Social Theory and Practice 45 (2):149-177 (2019)

Authors
David Atenasio
Frostburg State University
Abstract
According to Iris Marion Young, a structural injustice occurs when members participating in one or more scheme of social coordination act blamelessly, but the schemes, in combination with norms and background conditions, systematically prevent some from developing their capacities and fulfilling their rights. Because participants are mostly blameless, Young argues that traditional individualist theories of responsibility inadequately address structural injustices. Young instead proposes a social connection theory of responsibility, whereby participants in a structural injustice acquire forward-looking responsibilities to remediate the injustice by organizing, voting, protesting and pressuring institutions. In this paper, I argue that Young’s theory of structural injustice conflates several different moral failings, and that when we correctly disambiguate structural injustices, we can successfully address them with traditional individualist theories of responsibility, both forward-looking and backward-looking.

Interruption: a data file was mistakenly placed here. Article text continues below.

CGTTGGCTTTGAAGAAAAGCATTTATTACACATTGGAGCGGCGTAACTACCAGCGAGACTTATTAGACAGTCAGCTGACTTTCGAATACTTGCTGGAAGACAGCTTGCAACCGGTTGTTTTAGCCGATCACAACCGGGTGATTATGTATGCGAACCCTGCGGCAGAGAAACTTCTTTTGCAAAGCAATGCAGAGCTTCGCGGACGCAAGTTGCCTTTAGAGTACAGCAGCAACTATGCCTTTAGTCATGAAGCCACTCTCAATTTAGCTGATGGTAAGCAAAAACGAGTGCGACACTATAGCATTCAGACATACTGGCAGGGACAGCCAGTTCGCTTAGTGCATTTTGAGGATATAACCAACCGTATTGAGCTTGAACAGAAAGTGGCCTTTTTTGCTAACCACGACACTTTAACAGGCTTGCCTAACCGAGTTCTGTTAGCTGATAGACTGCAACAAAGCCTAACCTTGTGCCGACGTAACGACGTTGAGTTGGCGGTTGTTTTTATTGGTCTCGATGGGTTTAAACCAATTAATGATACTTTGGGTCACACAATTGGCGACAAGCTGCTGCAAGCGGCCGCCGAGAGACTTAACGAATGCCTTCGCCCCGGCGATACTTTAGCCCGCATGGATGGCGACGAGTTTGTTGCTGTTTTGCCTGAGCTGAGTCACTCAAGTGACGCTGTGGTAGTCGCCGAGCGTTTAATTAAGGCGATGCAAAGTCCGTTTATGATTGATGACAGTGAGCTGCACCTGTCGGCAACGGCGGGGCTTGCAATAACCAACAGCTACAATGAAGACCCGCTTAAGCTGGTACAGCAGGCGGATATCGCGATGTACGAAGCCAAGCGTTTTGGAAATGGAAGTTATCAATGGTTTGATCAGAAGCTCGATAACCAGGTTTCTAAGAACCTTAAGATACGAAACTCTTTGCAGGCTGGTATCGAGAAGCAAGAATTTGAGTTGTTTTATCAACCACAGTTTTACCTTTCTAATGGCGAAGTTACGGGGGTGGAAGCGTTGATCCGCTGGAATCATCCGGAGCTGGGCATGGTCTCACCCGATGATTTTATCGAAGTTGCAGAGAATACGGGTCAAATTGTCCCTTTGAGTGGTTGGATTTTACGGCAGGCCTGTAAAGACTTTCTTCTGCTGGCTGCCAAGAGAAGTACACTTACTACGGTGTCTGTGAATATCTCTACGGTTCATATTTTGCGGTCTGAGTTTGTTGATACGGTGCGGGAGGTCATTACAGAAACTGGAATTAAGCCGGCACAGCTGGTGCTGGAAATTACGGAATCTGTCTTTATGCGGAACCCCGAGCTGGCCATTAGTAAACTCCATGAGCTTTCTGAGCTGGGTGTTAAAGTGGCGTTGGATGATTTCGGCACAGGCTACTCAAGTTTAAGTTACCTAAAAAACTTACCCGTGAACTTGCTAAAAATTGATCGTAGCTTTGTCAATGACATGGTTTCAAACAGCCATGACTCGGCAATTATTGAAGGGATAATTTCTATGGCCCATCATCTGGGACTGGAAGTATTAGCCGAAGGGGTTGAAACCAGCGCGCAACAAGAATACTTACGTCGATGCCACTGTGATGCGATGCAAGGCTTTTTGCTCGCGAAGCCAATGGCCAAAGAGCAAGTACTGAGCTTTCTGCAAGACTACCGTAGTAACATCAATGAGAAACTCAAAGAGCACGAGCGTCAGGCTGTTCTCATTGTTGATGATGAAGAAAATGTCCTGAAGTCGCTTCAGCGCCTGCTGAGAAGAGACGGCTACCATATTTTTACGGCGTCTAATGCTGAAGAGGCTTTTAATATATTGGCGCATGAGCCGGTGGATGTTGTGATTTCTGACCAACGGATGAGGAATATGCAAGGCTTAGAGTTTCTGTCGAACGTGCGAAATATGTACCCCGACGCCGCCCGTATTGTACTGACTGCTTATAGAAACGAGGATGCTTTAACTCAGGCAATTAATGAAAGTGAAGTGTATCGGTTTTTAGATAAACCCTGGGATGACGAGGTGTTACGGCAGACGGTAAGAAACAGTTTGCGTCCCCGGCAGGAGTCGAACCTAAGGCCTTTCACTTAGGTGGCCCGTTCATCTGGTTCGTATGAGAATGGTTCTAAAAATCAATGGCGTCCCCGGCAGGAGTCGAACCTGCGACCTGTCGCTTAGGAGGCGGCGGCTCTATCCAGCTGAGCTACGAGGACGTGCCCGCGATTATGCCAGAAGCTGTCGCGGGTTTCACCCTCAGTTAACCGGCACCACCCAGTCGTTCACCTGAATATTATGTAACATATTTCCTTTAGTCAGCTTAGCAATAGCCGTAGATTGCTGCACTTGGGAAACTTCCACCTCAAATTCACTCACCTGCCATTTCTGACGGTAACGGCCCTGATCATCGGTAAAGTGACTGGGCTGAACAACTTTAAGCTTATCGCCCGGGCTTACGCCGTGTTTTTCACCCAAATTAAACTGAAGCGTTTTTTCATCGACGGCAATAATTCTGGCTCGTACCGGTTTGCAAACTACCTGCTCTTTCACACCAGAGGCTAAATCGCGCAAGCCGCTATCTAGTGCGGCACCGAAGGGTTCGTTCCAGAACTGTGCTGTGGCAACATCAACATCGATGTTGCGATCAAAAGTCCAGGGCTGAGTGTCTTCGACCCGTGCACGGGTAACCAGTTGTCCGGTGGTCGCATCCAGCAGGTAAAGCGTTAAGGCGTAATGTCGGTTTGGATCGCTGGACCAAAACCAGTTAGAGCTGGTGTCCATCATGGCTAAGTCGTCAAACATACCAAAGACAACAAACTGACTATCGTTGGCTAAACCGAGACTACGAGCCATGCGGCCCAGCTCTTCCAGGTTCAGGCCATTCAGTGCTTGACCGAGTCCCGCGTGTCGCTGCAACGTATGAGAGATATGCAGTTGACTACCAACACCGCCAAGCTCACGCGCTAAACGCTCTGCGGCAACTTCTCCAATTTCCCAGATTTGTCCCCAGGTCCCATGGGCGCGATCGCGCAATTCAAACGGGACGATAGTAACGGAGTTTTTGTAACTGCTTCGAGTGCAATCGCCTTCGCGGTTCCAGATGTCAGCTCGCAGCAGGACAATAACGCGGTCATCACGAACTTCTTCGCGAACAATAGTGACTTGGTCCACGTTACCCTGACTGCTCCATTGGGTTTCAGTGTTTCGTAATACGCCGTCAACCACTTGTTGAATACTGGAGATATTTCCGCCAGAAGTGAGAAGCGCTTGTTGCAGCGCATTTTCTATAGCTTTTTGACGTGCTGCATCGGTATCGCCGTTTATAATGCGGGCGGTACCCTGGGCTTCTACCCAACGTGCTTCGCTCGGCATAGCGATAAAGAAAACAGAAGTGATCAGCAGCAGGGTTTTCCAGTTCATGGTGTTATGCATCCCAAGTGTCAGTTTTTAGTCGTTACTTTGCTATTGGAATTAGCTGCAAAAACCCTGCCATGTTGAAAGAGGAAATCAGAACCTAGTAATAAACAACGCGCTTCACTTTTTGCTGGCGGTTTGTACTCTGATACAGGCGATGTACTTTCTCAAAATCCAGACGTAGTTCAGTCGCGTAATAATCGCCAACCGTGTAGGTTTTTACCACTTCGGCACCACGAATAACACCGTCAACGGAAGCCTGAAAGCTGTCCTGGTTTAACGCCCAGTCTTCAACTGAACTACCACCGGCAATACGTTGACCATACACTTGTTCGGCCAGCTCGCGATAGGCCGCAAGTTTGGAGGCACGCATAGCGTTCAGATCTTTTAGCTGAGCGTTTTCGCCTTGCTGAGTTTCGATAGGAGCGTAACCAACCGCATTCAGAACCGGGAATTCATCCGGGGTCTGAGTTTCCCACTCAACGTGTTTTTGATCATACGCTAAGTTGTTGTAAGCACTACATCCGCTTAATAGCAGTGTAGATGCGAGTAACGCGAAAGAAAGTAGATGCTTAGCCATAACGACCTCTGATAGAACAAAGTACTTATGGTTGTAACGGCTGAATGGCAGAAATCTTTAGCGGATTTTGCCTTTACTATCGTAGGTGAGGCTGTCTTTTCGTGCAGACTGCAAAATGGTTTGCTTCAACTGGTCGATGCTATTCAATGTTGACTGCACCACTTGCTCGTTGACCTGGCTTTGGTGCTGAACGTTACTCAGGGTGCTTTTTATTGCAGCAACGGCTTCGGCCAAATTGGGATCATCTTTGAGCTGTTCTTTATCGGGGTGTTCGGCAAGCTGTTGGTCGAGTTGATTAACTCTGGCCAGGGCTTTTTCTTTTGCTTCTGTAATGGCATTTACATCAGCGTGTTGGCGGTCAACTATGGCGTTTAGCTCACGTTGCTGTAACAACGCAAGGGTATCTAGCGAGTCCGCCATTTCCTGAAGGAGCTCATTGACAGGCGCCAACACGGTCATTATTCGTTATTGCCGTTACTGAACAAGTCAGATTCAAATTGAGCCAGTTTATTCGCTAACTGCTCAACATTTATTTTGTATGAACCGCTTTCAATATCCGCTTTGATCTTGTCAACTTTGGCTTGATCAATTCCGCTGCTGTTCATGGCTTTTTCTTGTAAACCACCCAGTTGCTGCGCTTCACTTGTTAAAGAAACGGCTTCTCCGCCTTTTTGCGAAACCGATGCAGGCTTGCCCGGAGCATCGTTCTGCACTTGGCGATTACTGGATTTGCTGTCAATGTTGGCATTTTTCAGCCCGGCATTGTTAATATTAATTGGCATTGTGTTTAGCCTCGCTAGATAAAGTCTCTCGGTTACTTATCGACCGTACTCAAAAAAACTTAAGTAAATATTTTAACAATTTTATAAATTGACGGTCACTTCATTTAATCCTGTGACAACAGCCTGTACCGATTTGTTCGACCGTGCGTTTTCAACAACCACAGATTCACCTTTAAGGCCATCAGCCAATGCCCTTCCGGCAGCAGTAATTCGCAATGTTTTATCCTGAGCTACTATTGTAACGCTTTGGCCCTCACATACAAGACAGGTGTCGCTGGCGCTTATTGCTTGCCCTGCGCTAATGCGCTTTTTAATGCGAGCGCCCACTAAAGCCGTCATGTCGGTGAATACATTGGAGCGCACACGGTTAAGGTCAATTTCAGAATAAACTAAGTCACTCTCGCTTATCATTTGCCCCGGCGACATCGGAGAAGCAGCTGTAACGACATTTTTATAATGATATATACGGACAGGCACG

Keywords Applied Philosophy  Contemporary Philosophy  Social and Political Philosophy
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ISBN(s) 0037-802X
DOI 10.5840/soctheorpract201942655
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